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​Why markets are "het up" on Scotland's independence vote

When it comes to Scotland's future, more of its residents are feeling the itch to go it alone according to a new poll, and that's rattling more than just the supporters of a unified U.K.

The Scots will vote on Sept. 18 on whether to sever ties with England, Wales and Northern Ireland. While the polls had previously indicated that the vote would keep Scotland squarely within the U.K.'s realm, that's apparently shifted, with a YouGov poll this past weekend finding more Scots are now leaning toward standing on their own.

That's rattled the markets, sending the British pound close to a nine-month low against the U.S. dollar and putting pressure on Scotland-linked stocks, such as the Royal Bank of Scotland (RBS). While the question of whether the Scots should gain their independence might cheer fans of "Braveheart" and its independence-minded hero, the 13th century Scots warrior William Wallace, the implications of splitting from the U.K. extend far beyond the British isles.

"If this becomes a reality, it will embolden every other disgruntled European region to secede from their parent country, aka Catalonia and Spain to name one," Peter Boockvar, the chief market analyst with economic advisory firm The Lindsey Group, wrote in a research note. "From an economic perspective, a breakup of the U.K. will be disruptive but to what extent is a definite unknown."

If Scotland breaks up with the U.K., it would end more than 300 years of a united Scotland and England. The two countries merged in 1707, when the Acts of Union created Great Britain. While both countries had been ruled by the same monarchs for a century before that, the 1707 act established economic principals -- such as free trade throughout Great Britain -- that helped establish greater financial security for both countries.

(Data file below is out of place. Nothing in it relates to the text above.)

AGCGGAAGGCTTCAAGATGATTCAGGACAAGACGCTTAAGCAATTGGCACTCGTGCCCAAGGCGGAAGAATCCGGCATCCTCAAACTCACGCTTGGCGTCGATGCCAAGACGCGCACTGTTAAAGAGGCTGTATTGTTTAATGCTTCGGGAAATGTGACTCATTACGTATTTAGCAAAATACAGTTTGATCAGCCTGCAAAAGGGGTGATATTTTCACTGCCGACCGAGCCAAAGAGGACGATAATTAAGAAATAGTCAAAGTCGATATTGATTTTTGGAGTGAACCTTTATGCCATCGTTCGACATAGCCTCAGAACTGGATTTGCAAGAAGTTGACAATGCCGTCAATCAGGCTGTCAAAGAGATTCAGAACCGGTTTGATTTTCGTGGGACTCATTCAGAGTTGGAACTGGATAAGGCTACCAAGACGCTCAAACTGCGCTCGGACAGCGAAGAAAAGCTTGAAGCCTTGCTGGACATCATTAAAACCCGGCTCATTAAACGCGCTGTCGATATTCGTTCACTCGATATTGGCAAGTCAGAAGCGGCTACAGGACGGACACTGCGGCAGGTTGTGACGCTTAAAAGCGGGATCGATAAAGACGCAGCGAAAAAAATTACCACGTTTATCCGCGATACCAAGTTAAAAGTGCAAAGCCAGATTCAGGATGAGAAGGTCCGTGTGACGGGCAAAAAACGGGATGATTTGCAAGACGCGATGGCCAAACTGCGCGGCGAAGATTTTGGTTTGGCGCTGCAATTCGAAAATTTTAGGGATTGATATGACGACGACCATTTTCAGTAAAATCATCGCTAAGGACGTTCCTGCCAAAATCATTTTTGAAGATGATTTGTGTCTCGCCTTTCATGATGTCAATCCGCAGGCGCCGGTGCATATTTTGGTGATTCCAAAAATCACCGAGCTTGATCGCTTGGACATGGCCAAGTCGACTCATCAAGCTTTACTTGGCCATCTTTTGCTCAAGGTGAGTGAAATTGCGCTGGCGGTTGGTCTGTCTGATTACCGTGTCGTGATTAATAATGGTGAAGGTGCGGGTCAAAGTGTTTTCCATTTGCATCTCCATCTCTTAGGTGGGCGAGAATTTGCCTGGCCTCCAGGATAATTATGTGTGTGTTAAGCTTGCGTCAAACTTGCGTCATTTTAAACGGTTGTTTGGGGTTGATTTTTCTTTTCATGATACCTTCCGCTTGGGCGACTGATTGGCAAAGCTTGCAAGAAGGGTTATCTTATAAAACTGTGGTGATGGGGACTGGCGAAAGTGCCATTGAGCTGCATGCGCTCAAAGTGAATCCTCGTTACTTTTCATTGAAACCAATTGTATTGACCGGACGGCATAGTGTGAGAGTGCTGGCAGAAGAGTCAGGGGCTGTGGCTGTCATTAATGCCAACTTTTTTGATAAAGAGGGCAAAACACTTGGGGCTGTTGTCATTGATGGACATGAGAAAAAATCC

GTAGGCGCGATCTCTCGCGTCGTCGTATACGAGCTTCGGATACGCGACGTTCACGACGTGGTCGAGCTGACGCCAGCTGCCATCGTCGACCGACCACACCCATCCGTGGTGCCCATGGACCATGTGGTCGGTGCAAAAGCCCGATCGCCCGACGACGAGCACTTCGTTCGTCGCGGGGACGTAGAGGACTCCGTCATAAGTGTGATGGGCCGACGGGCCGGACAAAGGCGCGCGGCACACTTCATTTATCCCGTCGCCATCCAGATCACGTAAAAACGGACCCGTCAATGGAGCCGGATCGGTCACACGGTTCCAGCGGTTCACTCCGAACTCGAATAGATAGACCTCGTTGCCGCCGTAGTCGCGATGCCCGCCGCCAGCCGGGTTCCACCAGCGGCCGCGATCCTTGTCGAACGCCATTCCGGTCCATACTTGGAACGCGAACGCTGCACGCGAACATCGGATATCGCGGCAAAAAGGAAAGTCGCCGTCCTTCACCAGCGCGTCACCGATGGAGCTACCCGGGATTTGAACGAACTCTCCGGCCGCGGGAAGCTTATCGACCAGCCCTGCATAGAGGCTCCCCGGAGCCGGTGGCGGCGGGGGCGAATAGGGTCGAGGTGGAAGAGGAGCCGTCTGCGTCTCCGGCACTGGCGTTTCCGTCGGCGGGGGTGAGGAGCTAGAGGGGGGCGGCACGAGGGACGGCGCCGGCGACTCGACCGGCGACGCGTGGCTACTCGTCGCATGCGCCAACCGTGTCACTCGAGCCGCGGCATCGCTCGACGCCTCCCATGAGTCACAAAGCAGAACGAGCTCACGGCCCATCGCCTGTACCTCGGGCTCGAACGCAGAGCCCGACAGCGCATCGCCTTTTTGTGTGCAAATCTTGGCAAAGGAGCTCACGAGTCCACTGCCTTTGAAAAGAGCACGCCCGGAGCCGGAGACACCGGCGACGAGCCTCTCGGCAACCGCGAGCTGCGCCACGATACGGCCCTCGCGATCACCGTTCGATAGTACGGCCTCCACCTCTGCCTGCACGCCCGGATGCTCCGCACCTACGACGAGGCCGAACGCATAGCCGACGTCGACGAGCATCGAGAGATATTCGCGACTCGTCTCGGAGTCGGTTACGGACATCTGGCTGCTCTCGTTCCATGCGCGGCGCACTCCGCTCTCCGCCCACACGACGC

With a potential dissolution of the union, a host of questions are bubbling up, and, not surprisingly, many of them relate to economic issues, such as whether will Scotland continue to use the pound. But many of the questions don't have clear answers, which is adding to investor and market uncertainty.

Take the issue of the U.K.'s currency, the pound sterling. Scottish First Minister Alex Salmond, in a white paper arguing the case for the split, wrote that an independent Scotland would "share the pound for our mutual benefit."

Not so fast, says George Osborne, the U.K.'s chancellor of the exchequer. In a recent appearance on a BBC show, he said, "No ifs, no buts, we will not share the pound if Scotland separates from the U.K.," according to the U.K.'s The Independent newspaper.

It's also unclear how much U.K. national debt Scotland would take on, as well as whether an independent Scotland would adopt the euro. Given that Scotland believes "membership in the EU is in the best interests of Scotland," it might be forced to accept the euro as its currency, professor Jo Murkens told the Scottish Express.

Still, some analysts doubt that the Scots will vote to leave the United Kingdom, citing uncertainty over these economic issues.

"Our basecase remains that Scotland will vote to stay in the U.K. on September 18 given the continued uncertainty over currency, the workings of the financial system, EU and NATO membership, defense, student funding, pensions and welfare, as well a majority of Scots' desire to remain part of the union with the rest of the UK," wrote Eurasia Group's Mujtaba Rahman and Charles Lichfield in a research note on Monday.

Meanwhile, Scottish business leaders are urging their countryfolk to vote against independence, stressing the economic risks of going it alone. More than 130 executives at companies such as BHP Billiton and HSBC bank published a letter last month in the Scotsman newspaper calling for the United Kingdom to remain intact.

"Uncertainty surrounds a number of vital issues including currency, regulation, tax, pensions, EU membership and support for our exports around the world; and uncertainty is bad for business," the letter noted.

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